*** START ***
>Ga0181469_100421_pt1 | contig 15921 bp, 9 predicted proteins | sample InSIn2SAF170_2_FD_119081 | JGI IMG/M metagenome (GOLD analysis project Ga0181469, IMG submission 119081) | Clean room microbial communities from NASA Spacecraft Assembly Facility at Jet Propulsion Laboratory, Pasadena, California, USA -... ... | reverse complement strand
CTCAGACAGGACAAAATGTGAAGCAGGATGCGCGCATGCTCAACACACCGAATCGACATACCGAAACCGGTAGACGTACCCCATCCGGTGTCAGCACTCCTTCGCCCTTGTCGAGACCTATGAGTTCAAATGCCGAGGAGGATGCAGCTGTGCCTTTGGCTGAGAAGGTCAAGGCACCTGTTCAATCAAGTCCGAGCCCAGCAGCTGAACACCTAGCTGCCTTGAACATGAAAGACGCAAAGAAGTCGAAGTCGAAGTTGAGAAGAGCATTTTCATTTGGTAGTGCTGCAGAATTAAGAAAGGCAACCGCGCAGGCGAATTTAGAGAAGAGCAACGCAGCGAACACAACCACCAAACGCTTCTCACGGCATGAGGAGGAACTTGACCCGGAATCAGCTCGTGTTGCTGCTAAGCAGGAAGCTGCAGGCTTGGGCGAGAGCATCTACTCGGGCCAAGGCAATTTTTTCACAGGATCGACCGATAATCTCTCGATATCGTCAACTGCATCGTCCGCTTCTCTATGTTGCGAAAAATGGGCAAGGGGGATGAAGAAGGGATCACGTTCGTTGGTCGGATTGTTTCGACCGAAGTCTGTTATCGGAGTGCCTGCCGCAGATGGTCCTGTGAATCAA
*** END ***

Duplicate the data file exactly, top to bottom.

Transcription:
>Ga0181469_100421_pt1 | contig 15921 bp, 9 predicted proteins | sample InSIn2SAF170_2_FD_119081 | JGI IMG/M metagenome (GOLD analysis project Ga0181469, IMG submission 119081) | Clean room microbial communities from NASA Spacecraft Assembly Facility at Jet Propulsion Laboratory, Pasadena, California, USA -... ... | reverse complement strand
CTCAGACAGGACAAAATGTGAAGCAGGATGCGCGCATGCTCAACACACCGAATCGACATACCGAAACCGGTAGACGTACCCCATCCGGTGTCAGCACTCCTTCGCCCTTGTCGAGACCTATGAGTTCAAATGCCGAGGAGGATGCAGCTGTGCCTTTGGCTGAGAAGGTCAAGGCACCTGTTCAATCAAGTCCGAGCCCAGCAGCTGAACACCTAGCTGCCTTGAACATGAAAGACGCAAAGAAGTCGAAGTCGAAGTTGAGAAGAGCATTTTCATTTGGTAGTGCTGCAGAATTAAGAAAGGCAACCGCGCAGGCGAATTTAGAGAAGAGCAACGCAGCGAACACAACCACCAAACGCTTCTCACGGCATGAGGAGGAACTTGACCCGGAATCAGCTCGTGTTGCTGCTAAGCAGGAAGCTGCAGGCTTGGGCGAGAGCATCTACTCGGGCCAAGGCAATTTTTTCACAGGATCGACCGATAATCTCTCGATATCGTCAACTGCATCGTCCGCTTCTCTATGTTGCGAAAAATGGGCAAGGGGGATGAAGAAGGGATCACGTTCGTTGGTCGGATTGTTTCGACCGAAGTCTGTTATCGGAGTGCCTGCCGCAGATGGTCCTGTGAATCAA